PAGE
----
Kheema Pav to Kasundi: Our Food Obsession
It is a well-known fact that we Indians love our food. It’s a large part of our day-to-day lives (of course), but also our Indian culture, our identity. You could even say we’re obsessed with food; if all 1.25 billion of us had to vote between “Eat to live” and “Live to eat,” I’d be willing to bet on a majority for the latter.
From the spicy explosion of the pani puri to the succulent, sugar soaked jalebi; crispy-fried onion pakoras to melt-in-the-mouth kakori kebabas, Indian cuisine boasts of a diverse array of dishes to satisfy almost any palate. And what’s amazing isn’t just the unending number of preparations our country has to offer, but the wonderful ways in which food connects us. For the mother sending a parcel to her daughter studying in the big city, all her love is packed into two dozen besan ladoos. To the single boy who’s finally scored his dream job, the perfect chicken curry is testimony to his independence. And if you have the time to listen to the friendly daadi next door, you’ll know her fondest memories are of days when she could devour fifty rasgullas in a single sitting. If there’s ever a lull in our conversation, food is always a safe topic to fall back on.
Every occasion, every milestone, whether miniscule or life-changing, has some ritual involving food. The customary dahi shakar before an important exam; the muh meetha karna that follows a large purchase; the little stack of parathas or theplas that are made with love for those starting out on a long voyage, the breaking of a fast with khajur—you’ll find them in almost every Indian household.
Our food fascination isn’t restricted to family and friends; it’s also a tried-and-true way to break the ice with strangers. A few years ago, my dad was taking a train from Mumbai to Chennai, seated next to a man who said he couldn’t stand to eat alone. Whenever he went on a long journey, he told my father, he always packed two boxes of biryani: one for himself and one for a fellow traveler whom he had yet to meet. On this particular trip, my father was the chosen one and he decided to go with his gut instinct (literally) rather than natural precaution. He accepted the man’s generous offer, and the simple meal led them to chat nonstop until they reached their destination.
I’ve made my own share of fleeting, food-based friendships, too. Five years ago, I was travelling from Mumbai to Delhi – a tedious 19-hour journey – and hadn’t packed any sustenance, since I’d left home in a hurry. I was quite satisfied with food from the train pantry, but a group of women in the adjacent coupe kept shooting me sympathetic looks. They were equipped with enough snacks, fruits, and juice to keep them occupied through several such journeys; I must have seemed a starving child in comparison. They asked me to join them and, though I politely refused at first, they would not take no for an answer. Soon we were munching on homemade khakhras and speculating about a heated argument between co-passengers. Sharing food and gossip—it’s like we were best friends already!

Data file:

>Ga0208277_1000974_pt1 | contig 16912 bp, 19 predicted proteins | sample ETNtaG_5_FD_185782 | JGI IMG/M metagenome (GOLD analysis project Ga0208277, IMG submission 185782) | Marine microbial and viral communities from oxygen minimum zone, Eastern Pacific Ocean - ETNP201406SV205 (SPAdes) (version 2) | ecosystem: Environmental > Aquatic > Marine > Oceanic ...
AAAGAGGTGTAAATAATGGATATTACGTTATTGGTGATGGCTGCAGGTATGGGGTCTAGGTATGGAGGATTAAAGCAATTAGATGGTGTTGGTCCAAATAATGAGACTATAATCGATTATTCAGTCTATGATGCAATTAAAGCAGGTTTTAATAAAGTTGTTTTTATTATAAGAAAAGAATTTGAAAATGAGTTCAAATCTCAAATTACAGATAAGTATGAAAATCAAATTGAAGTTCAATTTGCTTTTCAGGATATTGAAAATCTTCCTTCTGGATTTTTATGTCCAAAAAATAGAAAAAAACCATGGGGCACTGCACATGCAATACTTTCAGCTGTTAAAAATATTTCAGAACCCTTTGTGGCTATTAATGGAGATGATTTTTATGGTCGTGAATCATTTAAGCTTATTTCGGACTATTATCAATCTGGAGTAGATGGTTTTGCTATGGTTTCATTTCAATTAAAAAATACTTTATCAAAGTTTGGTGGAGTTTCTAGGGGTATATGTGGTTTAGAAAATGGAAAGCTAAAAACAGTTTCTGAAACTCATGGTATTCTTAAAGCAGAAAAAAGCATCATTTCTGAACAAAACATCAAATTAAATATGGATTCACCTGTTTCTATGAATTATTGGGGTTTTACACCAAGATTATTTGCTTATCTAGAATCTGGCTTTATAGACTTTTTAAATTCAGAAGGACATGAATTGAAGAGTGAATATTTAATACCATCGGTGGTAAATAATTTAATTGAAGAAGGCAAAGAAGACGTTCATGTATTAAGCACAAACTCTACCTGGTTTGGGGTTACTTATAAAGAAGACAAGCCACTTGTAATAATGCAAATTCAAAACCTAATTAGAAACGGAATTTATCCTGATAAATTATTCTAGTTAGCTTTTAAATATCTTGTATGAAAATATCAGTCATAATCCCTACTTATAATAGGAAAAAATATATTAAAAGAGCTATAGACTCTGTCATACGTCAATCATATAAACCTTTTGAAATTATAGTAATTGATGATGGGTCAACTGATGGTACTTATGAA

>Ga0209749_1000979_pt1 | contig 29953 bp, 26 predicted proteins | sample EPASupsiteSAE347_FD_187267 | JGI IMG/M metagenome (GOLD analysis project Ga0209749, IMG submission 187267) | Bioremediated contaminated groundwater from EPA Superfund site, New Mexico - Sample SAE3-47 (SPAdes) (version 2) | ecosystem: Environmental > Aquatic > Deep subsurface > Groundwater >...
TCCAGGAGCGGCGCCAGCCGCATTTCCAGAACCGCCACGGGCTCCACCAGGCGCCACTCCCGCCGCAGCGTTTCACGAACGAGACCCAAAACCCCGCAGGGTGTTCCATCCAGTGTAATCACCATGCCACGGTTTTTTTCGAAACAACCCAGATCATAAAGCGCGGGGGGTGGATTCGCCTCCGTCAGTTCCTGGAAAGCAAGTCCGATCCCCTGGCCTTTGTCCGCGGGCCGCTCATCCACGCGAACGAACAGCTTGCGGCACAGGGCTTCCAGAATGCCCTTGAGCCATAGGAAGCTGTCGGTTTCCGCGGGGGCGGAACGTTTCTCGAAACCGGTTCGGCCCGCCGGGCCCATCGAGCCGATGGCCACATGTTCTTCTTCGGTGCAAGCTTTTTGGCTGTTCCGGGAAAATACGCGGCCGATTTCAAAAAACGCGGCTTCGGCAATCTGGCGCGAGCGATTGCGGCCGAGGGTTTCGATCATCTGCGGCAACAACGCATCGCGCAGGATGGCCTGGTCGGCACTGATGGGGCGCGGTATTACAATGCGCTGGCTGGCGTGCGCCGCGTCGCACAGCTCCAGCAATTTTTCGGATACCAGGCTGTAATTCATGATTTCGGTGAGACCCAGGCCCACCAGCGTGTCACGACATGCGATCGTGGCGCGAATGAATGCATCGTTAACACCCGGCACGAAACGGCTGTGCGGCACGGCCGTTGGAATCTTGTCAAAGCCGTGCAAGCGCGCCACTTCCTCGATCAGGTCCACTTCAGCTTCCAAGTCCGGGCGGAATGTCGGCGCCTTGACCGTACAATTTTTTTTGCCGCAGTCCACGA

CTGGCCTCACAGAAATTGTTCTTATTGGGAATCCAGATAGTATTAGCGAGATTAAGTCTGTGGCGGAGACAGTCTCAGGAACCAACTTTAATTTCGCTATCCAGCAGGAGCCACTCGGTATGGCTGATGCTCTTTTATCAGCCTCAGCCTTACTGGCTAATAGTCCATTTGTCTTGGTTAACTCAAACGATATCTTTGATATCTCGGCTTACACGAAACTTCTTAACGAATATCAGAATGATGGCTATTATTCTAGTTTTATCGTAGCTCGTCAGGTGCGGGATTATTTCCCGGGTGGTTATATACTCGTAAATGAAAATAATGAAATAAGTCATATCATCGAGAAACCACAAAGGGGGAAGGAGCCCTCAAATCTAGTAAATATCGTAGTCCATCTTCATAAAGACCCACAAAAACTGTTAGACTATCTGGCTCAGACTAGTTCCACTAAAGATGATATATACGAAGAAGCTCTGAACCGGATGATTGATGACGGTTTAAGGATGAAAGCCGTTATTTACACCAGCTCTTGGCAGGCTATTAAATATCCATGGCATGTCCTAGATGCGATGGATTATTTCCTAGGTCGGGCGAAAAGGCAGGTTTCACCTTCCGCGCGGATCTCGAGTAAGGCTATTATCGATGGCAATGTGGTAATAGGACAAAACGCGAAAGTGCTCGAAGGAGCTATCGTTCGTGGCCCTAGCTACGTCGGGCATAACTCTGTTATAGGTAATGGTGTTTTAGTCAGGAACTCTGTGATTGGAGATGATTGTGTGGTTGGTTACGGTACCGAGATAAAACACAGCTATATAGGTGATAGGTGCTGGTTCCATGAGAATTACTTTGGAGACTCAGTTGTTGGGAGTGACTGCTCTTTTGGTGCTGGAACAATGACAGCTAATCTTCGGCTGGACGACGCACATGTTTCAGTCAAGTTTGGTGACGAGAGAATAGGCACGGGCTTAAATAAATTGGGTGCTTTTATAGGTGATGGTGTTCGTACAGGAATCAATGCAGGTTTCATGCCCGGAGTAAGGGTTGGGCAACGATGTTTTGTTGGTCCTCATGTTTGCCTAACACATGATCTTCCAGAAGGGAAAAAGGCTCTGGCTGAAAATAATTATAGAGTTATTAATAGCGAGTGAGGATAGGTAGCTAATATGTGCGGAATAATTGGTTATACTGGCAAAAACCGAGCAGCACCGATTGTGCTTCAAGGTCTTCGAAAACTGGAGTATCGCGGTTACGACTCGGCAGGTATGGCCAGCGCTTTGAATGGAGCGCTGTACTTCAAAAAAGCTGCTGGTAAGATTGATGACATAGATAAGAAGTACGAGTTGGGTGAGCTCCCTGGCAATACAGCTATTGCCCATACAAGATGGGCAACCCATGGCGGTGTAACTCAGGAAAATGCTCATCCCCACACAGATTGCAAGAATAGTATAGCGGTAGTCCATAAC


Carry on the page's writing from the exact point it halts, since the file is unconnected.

For some, this food-love has no restrictions; for others, it is specific to home-cooked food made by mothers or relatives. For the latter, travel involves a subset of planning that even professional agents can’t handle: detailed dietary agendas on what food should to be carried, how much of it, how long it will last, and in what containers it should be packed. I was once on a train with a large family of eight adults and three young children. They were the well-armed kind of travelers—you know which ones I mean. Not only had they packed many snacks, they had also appointed various relatives and friends to meet them with hot food at the appropriate stations along the route. Three times during our journey, one of the party’s younger adults would be sent to receive the package from an aunt or uncle kind enough to meet the passing train. Every such stop was followed by a short period of chaos and commotion as children were collected, paper plates laid out, plastic cutlery and glasses distributed, and finally, the hot meal served, accompanied by pickle and followed by mithai.
It was an impressive feat that happened no less than three times during the 36-hour journey. I, myself, was perfectly content eating lukewarm, mildly flavoured pulao out of a foil takeaway container—the standard fare of Indian Railways. But I must admit being slightly envious of the familial bonding brought on by these train meals. And I could smell the generosity of the family who had made the meal for my co-passengers, as strongly as the puri bhaji they ate.
And that is the secret of India’s food obsession—it’s not about food at all. (Well, maybe it is a little bit. OK, a lot.) While current generations might outsource the preparation of daily meals to a hired cook, there will always be the gajar ka halwa that is made in honour of a festival or special guest. The familial ritual and method of pickling mangoes every summer will continue in some households, even as others turn to Mothers’ Recipe. And while dispassionate pulao eaters can be found in almost every train, there are an equal number of those consuming home-cooked dal chawal from paper plates, because in India, food isn’t just food—it’s an expression of love.